CBC Radio/Ideas (54 min audio) and post with photos on “The World Wildlife Fund lists the Wabanaki-Acadian old-growth forest as endangered — with only one percent remaining. It is very rare to come across an old-growth forest stand, and Peter Rompkey took Mary to a secret location which was in pristine condition with trees more than 300 years old, and a rolling thick forest floor of mosses and fungi.”

June 10, 2024:
On the Northern Pulp Agreement 19Jun2024
Guest Post by Helga Guderley on “The last thing that we need is a secretive multinational corporation milking provincial subsidies while taking the last of our standing forests.”
Historic North American delegation visits Finland to explore forest industry innovations
The Helsinki Times “Business Finland is hosting an unprecedented visit by a large delegation from the North American forest and wood products industry, marking a significant milestone in international collaboration. Over 60 delegates from nine U.S. states and Nova Scotia, Canada, are touring Finland to gain insights into the country’s advanced forestry practices and innovative wood-based technologies.”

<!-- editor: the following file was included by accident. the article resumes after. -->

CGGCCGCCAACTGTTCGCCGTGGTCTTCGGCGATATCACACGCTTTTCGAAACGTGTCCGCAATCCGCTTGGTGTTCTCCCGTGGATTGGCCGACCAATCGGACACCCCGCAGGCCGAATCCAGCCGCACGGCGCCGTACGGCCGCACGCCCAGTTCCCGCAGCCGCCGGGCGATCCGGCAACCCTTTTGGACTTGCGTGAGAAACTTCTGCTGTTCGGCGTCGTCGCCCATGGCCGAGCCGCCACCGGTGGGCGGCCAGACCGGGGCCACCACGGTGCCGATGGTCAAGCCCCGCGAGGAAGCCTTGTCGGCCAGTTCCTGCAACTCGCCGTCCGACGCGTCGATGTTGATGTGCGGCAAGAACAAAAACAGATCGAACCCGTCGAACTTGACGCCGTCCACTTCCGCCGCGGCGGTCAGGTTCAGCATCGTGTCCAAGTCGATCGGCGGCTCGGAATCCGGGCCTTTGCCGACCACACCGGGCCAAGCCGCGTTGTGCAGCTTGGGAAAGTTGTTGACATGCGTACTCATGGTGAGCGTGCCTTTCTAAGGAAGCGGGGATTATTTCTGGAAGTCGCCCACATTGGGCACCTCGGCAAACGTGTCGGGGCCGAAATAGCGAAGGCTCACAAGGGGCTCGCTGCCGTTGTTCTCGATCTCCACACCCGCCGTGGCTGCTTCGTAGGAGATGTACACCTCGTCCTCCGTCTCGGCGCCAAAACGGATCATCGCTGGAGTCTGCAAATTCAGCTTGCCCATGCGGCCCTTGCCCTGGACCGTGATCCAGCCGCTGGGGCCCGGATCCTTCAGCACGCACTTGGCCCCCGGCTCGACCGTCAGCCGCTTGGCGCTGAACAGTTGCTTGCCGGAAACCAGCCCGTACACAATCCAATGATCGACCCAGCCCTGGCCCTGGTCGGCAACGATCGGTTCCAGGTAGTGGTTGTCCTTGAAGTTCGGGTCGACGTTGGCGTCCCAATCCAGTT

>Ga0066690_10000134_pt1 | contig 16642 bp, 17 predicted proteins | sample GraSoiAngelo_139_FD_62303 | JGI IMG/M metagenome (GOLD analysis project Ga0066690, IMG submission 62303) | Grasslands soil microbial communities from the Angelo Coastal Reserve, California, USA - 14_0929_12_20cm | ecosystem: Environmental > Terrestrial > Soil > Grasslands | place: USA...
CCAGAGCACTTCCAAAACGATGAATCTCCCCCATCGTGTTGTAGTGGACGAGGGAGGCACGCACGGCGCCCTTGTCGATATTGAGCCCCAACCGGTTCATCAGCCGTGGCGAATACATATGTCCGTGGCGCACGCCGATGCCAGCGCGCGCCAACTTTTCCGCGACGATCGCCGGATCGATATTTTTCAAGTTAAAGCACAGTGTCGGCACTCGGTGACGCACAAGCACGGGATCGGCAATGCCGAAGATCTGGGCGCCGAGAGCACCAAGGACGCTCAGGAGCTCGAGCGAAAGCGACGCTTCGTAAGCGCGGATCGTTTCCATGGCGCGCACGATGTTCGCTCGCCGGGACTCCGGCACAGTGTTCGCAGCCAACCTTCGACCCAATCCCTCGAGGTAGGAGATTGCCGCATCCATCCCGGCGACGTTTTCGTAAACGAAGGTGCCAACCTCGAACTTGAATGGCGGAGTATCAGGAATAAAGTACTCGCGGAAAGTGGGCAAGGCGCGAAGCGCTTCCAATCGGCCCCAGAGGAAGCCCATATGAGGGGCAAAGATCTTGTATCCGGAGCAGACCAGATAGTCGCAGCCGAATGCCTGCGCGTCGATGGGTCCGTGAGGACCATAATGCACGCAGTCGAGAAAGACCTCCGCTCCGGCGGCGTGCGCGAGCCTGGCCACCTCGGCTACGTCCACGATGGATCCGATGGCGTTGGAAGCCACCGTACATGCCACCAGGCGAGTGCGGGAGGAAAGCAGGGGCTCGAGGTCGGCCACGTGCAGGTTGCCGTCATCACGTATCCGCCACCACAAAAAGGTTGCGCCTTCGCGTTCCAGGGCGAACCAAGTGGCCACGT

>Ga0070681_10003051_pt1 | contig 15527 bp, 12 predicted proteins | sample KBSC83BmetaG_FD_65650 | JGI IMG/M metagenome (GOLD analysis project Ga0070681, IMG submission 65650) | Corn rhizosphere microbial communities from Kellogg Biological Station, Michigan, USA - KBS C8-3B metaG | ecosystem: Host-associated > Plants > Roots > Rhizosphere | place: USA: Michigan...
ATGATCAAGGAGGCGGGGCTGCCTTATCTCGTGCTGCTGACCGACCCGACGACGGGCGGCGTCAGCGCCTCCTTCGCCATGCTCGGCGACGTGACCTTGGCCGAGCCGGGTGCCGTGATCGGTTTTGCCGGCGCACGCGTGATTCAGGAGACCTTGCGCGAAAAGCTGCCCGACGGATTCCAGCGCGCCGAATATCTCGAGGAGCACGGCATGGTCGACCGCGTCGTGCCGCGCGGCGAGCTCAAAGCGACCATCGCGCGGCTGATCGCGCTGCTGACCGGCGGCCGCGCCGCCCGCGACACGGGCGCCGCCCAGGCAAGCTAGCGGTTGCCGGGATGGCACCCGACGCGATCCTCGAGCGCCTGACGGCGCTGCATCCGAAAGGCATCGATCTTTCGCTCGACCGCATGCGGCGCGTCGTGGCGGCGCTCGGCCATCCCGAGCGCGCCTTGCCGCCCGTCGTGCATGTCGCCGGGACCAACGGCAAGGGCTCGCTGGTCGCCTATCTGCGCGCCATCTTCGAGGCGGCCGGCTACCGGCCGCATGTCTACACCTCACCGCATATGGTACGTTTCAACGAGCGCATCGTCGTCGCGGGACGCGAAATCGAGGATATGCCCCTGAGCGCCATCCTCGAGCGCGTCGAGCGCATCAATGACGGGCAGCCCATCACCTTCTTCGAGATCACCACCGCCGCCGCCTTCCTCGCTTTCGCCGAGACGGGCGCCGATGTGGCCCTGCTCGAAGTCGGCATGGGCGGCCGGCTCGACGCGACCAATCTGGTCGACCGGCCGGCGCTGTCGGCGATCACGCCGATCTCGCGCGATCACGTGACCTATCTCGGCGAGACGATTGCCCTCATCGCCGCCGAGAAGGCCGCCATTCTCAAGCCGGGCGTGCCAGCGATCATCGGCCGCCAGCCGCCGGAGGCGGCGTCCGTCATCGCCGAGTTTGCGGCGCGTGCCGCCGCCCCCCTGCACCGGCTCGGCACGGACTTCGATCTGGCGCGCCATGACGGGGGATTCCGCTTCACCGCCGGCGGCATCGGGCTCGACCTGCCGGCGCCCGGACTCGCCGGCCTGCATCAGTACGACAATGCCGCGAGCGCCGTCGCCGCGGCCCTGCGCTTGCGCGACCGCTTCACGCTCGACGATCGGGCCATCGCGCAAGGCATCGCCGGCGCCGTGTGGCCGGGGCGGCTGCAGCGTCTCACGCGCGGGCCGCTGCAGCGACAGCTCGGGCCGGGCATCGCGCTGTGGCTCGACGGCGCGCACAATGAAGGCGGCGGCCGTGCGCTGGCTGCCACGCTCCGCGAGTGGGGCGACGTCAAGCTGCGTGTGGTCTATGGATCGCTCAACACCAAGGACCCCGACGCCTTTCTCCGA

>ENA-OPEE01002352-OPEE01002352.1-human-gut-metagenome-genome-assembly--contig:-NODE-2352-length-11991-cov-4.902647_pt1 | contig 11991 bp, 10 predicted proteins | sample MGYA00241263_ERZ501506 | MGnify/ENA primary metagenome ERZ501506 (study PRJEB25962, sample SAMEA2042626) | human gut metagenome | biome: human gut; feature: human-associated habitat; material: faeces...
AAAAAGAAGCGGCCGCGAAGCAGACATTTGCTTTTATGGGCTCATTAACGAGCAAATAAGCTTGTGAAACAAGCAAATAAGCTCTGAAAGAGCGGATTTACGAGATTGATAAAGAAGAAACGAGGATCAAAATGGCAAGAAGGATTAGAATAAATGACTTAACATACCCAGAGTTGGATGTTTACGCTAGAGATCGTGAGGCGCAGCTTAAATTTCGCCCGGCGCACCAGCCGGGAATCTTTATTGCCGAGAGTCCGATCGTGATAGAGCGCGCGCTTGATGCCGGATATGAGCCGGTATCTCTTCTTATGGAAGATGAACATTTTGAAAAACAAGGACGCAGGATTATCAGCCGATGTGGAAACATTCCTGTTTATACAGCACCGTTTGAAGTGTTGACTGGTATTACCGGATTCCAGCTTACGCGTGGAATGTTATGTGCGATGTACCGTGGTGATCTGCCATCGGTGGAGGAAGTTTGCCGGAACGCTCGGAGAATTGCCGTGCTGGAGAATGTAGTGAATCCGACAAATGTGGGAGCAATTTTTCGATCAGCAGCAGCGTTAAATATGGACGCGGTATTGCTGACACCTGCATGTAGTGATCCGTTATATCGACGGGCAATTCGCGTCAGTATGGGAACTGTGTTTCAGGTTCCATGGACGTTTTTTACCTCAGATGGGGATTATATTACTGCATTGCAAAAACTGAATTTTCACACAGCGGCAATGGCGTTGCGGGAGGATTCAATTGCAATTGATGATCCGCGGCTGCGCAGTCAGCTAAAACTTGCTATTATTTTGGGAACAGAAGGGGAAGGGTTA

June 8, 2024:
The Clear Cut – Canada’s Forestry PR: A Game of Deception
Joa Baxter interviewed by BuzzSprout. ”
We sit down with Joan Baxter from the Halifax Examiner about her recent article on the growing problem of greenwashing in an age of digital information sharing. We discuss the Forest Products Association’s (FPAC) ‘Forestry for the Future’ advertising campaign that’s been proliferating across social media…Read Joan’s article in the Halifax Examiner.”

June 6, 2024:
Tropical forests adjust strategies to thrive even when soils are nutrient poor, large field experiment shows
by Cary Institute of Ecosystem Studies on
“Tropical forests store a third of the world’s carbon in their wood and soils. However, their future as a carbon sink has been uncertain. Scientists have long wondered whether nutrient-poor tropical soils would limit the ability of mature and recovering forests to thrive. A study published in New Phytologist offers a hopeful response, suggesting that forests have flexible strategies that help them overcome the challenge of scarce nutrients…Forests of different ages responded differently to the nutrient additions, showing that “trees are actively responding to their nutrient environment,” said Wong… “We need to consider nutrient limitation when we’re reforesting,” said Batterman. “One way is to make sure we’re using a diversity of trees with different phosphorus acquisition strategies. “” Comment: In NS, we do recognize large differences in soil fertility and attempt to plant/encourage species accordingly, however as conifers have lower nutrient demands than hardwoods (especially for calcium) it can contribute to “borealization” of our forests.  It seems that NS DNR/L&F/NRR soil scientist Kevin Keys, who conducted very high calibre research on NS soils and has retired, has not been replaced.